Japan Maritime Self-Defense Force ship JS Hyuga (DDH 181) sits along the pier in Guam, Oct. 31. (U.S. Navy/Lt. Tim Gorman)

PACIFIC OCEAN - U.S. forces are set to partner with the Japan Self-Defense Force in amphibious operations off of Guam and Tinian as part of Keen Sword 17, Nov. 1-11.

Keen Sword is a joint and bilateral exercise held between the U.S. military and Japan Self Defense-Forces (JSDF), in an effort to increase operational readiness and interoperability to enhance the Japan-U.S. alliance.

U.S. Navy and Marine Corps units and personnel will combine with Japanese Self Defense Force units to conduct a range of amphibious missions for the first time since the inception of Keen Sword. Accompanying surface ships will conduct live-fire exercises and other maritime missions to simulate protecting the amphibious task force and providing supporting fires to ground forces ashore.

“We’re honored to work together with our Japanese Self-Defense Force counterparts and learn from each other,” said Rear Adm. Marc H. Dalton, commander, Amphibious Force 7th Fleet. “By improving our bilateral amphibious capability, we increase interoperability and readiness as part of our deep and long-standing military cooperation in support of the U.S.-Japan defense alliance.”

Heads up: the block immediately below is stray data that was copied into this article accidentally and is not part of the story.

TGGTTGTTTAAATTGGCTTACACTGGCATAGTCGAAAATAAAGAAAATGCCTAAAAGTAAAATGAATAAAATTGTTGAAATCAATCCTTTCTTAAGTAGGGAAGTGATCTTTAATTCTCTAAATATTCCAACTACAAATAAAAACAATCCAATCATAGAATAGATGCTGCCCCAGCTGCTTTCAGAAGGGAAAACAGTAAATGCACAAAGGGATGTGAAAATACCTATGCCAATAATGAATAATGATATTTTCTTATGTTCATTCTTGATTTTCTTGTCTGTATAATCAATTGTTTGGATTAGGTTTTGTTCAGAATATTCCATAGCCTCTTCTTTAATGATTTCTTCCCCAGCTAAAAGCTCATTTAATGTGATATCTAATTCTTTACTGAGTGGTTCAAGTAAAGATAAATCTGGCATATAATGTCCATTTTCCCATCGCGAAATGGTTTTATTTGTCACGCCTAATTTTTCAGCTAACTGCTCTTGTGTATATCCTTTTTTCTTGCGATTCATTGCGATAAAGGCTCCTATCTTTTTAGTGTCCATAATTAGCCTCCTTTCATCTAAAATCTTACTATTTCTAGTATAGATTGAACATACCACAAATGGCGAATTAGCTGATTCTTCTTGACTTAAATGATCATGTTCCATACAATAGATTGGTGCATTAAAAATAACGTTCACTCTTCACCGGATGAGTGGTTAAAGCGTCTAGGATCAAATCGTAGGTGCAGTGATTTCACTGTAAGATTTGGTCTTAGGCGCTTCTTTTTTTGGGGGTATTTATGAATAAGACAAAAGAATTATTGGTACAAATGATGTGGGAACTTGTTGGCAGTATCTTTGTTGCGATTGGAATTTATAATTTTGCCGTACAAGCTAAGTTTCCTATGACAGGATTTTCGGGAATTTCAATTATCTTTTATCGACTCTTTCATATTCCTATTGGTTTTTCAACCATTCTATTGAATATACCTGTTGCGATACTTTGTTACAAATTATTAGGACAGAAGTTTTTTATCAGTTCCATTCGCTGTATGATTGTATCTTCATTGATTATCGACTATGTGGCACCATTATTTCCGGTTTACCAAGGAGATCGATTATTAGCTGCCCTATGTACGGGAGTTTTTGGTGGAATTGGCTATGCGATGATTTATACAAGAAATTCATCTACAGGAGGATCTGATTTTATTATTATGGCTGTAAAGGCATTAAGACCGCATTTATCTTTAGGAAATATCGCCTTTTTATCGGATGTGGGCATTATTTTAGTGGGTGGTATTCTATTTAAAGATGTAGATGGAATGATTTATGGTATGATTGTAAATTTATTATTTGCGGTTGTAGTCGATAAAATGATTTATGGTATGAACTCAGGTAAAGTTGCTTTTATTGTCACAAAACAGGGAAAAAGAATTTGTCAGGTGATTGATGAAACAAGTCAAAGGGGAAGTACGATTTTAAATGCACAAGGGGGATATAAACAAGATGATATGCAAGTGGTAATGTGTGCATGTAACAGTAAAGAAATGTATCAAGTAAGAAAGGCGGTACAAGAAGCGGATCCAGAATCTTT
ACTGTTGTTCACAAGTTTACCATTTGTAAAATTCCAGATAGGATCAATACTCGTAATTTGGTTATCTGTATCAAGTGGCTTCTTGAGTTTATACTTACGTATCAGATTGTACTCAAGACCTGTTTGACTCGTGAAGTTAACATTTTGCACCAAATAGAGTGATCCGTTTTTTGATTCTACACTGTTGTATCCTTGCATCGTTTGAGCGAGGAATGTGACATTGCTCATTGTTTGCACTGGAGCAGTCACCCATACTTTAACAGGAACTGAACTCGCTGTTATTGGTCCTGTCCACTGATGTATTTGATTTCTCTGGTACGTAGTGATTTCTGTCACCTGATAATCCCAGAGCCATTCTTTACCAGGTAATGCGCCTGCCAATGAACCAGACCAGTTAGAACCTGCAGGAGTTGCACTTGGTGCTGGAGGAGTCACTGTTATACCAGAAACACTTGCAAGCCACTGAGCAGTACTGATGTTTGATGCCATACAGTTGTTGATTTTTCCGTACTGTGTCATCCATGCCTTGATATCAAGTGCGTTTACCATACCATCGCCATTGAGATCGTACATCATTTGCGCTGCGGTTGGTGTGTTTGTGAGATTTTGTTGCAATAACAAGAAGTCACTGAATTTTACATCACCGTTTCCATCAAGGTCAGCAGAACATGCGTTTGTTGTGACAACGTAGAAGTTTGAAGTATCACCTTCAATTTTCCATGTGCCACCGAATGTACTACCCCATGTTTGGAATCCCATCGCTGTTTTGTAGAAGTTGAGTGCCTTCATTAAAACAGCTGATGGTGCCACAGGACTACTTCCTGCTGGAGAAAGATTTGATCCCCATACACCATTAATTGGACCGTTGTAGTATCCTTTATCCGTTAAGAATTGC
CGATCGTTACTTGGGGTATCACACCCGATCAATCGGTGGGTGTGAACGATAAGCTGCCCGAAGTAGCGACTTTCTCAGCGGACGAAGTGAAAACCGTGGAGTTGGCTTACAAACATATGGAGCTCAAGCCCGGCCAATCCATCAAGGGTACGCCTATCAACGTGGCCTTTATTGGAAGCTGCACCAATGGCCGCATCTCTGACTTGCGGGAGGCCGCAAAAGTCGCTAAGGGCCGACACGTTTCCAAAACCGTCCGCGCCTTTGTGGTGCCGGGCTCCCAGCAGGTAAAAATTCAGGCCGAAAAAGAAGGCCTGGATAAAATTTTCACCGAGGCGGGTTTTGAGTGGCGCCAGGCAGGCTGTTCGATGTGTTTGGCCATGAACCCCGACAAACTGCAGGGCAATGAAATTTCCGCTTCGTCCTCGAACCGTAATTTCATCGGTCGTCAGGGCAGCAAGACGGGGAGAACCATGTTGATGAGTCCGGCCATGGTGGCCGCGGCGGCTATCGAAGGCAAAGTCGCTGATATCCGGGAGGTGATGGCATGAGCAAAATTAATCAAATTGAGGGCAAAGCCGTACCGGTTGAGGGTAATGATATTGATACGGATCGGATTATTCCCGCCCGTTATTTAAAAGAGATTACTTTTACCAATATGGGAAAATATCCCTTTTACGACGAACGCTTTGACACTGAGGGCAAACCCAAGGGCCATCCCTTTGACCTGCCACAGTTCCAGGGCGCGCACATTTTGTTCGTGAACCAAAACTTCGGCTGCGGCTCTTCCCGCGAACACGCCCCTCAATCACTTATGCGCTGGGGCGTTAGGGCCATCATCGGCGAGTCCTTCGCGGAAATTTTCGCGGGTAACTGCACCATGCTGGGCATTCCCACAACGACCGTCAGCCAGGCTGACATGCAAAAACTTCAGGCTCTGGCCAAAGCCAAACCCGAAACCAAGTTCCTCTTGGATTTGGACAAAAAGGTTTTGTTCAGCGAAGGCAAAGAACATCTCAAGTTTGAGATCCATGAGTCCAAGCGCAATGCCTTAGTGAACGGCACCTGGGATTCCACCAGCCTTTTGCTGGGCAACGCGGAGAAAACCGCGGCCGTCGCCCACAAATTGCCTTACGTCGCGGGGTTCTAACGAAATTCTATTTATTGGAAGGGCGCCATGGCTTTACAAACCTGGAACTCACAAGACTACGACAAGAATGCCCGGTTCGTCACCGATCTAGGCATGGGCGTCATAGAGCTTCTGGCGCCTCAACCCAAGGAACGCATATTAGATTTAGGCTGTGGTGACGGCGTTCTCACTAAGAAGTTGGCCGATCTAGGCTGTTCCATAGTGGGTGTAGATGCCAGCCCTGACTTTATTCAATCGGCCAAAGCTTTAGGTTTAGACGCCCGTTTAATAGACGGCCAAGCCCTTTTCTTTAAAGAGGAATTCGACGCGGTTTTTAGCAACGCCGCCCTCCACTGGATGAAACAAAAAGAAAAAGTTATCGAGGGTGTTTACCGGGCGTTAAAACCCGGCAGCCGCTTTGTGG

Personnel assigned to Amphibious Force 7th Fleet, 3rd Marine Expeditionary Brigade, and 3rd Marine Division have embarked on Japan Maritime Self-Defense Force (JMSDF) ship JS Hyuga (DDH 181) to assist in integration of U.S. forces into the amphibious task force and overall build on bilateral relationships.

JS Hyuga will be the flagship for a four-ship Japanese amphibious task force, complemented by USS Comstock (LSD 45) and embarked 11th Marine Expeditionary Unit Marines.

A platoon of 3rd Battalion, 3rd Marine Regiment based out of Kaneohe Bay, Hawaii and forward-deployed under 3rd Marine Division are embarked on JS Osumi (LST 4001) and integrate with JGSDF forces there to conduct bilateral amphibious operations.

The culminating amphibious landing will include an insertion of ground forces via combat rubber raid craft and a heli-borne assault.

Conducting bilateral amphibious operations in a training environment increases proficiencies in mobilizing people and equipment from a sea base to shore, enhancing bilateral capability to jointly respond within the framework of the U.S.-Japan alliance.

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